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1 Introduction

This manual documents the GNU Daemon Shepherd, or GNU Shepherd for short. The Shepherd looks after system services, typically daemons. It is used to start and stop them in a reliable fashion. For instance it will dynamically determine and start any other services that our desired service depends upon. As another example, the Shepherd might detect conflicts among services. In this situation it would simply prevent the conflicting services from running concurrently.

The Shepherd is the init system of the GNU operating system—it is the first user process that gets started, typically with PID 1, and runs as root. Normally the purpose of init systems is to manage all system-wide services, but the Shepherd can also be a useful tool assisting unprivileged users in the management of their own daemons.

Flexible software requires some time to master and the Shepherd is no different. But don’t worry: this manual should allow you to get started quickly. Its first chapter is designed as a practical introduction to the Shepherd and should be all you need for everyday use (see Jump Start). In chapter two we will describe the herd and shepherd programs, and their relationship, in more detail (herd and shepherd). Subsequent chapters provide a full reference manual and plenty of examples, covering all of Shepherd’s capabilities. Finally, the last chapter provides information for those souls brave enough to hack the Shepherd itself.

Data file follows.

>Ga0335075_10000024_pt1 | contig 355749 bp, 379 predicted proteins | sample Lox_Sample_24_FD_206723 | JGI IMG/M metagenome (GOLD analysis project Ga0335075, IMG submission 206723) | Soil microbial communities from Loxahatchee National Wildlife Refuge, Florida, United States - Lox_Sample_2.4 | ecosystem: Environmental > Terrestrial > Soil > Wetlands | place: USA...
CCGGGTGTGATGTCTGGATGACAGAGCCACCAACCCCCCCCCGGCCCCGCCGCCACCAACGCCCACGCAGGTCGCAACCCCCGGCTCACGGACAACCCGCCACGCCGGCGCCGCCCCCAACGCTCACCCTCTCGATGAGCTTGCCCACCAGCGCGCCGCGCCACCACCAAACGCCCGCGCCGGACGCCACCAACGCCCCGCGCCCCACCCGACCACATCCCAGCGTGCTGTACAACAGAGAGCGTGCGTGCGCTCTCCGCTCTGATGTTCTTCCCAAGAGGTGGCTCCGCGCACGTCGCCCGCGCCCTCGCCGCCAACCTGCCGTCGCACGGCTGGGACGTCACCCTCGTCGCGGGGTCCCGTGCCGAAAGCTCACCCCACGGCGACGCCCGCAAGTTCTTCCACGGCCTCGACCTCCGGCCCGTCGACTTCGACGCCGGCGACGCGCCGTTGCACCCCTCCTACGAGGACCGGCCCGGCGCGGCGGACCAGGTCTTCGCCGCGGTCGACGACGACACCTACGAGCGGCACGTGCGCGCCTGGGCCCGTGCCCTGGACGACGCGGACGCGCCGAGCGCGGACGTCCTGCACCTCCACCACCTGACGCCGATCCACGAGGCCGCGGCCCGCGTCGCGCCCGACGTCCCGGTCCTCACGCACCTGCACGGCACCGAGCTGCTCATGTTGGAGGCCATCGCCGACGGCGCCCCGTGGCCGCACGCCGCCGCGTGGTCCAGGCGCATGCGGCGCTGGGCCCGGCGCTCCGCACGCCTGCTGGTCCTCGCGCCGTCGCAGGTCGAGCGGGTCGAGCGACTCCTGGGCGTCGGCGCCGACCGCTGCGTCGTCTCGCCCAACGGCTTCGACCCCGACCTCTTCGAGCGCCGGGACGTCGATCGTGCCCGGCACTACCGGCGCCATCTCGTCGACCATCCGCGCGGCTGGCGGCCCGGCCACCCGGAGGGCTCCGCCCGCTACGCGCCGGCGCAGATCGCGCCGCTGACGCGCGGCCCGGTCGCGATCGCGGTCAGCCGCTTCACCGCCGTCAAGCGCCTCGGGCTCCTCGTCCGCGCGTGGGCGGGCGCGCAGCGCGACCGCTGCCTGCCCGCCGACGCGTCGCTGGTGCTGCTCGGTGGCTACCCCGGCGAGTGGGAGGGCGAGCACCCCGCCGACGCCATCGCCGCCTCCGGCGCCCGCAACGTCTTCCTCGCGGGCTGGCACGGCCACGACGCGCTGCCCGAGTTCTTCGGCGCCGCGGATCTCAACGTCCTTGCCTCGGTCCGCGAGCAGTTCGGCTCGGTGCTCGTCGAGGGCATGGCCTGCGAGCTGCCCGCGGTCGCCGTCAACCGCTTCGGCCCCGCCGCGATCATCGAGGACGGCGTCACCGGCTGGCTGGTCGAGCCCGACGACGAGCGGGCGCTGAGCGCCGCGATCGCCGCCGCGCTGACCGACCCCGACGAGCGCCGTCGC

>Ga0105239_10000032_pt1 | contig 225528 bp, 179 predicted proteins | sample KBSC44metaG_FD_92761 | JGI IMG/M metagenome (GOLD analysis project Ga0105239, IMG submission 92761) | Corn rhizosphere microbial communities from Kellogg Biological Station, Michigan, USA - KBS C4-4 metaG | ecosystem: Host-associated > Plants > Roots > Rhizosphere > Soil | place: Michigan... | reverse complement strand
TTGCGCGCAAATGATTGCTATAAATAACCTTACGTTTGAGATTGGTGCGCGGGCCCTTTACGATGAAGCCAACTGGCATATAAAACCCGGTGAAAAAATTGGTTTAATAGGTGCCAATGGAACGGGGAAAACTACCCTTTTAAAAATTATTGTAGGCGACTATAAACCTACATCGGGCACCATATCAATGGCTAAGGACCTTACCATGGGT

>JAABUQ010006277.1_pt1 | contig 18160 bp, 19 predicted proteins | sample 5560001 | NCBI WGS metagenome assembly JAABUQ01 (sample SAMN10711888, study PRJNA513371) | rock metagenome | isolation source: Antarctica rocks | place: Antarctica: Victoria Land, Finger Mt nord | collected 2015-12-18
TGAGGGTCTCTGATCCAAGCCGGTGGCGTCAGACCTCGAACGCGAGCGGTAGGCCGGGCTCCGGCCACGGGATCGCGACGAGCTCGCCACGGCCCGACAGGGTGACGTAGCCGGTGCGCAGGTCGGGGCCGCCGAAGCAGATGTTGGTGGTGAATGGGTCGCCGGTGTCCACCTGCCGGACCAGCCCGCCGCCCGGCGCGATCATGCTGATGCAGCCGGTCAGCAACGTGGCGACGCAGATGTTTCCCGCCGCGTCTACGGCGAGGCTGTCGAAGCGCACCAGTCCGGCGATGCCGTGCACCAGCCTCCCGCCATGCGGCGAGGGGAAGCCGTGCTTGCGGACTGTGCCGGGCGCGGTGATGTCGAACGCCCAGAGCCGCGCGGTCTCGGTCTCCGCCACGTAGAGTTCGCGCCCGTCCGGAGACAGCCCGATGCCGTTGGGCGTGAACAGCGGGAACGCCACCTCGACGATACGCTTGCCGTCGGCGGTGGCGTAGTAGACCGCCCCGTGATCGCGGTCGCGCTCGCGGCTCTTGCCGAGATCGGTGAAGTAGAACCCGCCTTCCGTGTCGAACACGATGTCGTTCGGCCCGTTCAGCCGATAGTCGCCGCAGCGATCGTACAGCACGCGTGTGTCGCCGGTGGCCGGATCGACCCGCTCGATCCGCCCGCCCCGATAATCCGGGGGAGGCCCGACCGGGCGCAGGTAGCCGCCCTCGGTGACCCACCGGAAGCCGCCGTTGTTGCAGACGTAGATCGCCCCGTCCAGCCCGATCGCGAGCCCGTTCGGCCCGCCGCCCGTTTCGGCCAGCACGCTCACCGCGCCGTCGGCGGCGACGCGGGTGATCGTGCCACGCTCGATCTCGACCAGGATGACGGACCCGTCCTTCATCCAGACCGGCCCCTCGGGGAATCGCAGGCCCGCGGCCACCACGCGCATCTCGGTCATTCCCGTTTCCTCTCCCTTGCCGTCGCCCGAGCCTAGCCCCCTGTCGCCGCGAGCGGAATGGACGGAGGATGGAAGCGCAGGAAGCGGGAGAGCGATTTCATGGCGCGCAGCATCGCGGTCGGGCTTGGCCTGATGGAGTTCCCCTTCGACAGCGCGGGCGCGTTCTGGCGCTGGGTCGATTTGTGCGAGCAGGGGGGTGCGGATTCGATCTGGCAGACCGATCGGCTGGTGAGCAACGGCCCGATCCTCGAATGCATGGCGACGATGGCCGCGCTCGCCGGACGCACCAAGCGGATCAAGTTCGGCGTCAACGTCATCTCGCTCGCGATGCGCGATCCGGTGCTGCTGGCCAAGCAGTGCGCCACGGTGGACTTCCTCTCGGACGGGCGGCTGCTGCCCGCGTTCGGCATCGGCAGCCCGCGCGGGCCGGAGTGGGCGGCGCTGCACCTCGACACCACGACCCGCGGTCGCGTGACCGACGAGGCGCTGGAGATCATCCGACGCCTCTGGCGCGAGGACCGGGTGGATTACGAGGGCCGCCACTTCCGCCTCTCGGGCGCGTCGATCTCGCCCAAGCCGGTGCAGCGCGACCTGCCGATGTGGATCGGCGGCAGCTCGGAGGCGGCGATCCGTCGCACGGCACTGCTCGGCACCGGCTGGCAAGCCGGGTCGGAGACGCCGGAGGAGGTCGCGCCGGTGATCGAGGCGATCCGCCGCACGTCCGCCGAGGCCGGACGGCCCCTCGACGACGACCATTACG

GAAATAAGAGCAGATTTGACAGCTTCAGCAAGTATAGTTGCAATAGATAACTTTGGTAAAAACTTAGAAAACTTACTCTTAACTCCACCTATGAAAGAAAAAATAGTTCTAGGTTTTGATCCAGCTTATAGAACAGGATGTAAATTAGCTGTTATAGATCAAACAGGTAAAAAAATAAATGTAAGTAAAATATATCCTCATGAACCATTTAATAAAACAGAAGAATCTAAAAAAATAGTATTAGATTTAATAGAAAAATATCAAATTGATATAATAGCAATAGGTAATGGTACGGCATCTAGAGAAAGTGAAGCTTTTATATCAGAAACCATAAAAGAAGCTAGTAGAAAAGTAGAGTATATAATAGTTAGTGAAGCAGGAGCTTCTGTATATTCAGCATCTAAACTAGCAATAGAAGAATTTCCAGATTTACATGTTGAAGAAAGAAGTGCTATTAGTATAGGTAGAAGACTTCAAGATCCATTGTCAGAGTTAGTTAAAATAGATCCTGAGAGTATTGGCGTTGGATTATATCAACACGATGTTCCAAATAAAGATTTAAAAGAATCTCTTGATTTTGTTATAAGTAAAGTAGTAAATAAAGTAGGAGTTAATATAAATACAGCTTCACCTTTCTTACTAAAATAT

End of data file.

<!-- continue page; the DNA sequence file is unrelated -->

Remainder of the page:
The Shepherd was formerly known as “dmd”, which stands for Daemon Managing Daemons (or Daemons-Managing Daemon?).

This program is written in Guile, an implementation of the Scheme programming language, using the GOOPS extension for object-orientation. Guile is also the Shepherd’s configuration language. See Introduction in GNU Guile Reference Manual, for an introduction to Guile. We have tried to make the Shepherd’s basic features as accessible as possible—you should be able to use these even if you do not know how to program in Scheme. A basic grasp of Guile and GOOPS is required only if you wish to make use of the Shepherd’s more advanced features.

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